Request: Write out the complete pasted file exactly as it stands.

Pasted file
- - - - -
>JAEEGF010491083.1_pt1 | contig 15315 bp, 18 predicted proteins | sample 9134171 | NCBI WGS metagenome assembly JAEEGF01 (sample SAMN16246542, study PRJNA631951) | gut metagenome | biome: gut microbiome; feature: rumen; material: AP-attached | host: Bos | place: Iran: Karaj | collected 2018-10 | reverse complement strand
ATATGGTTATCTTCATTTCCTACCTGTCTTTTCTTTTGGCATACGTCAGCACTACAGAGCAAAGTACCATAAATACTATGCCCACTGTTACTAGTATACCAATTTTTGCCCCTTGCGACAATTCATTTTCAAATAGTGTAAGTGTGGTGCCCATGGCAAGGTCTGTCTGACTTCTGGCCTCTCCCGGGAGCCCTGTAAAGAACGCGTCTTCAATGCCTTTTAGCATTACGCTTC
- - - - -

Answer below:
>JAEEGF010491083.1_pt1 | contig 15315 bp, 18 predicted proteins | sample 9134171 | NCBI WGS metagenome assembly JAEEGF01 (sample SAMN16246542, study PRJNA631951) | gut metagenome | biome: gut microbiome; feature: rumen; material: AP-attached | host: Bos | place: Iran: Karaj | collected 2018-10 | reverse complement strand
ATATGGTTATCTTCATTTCCTACCTGTCTTTTCTTTTGGCATACGTCAGCACTACAGAGCAAAGTACCATAAATACTATGCCCACTGTTACTAGTATACCAATTTTTGCCCCTTGCGACAATTCATTTTCAAATAGTGTAAGTGTGGTGCCCATGGCAAGGTCTGTCTGACTTCTGGCCTCTCCCGGGAGCCCTGTAAAGAACGCGTCTTCAATGCCTTTTAGCATTACGCTTC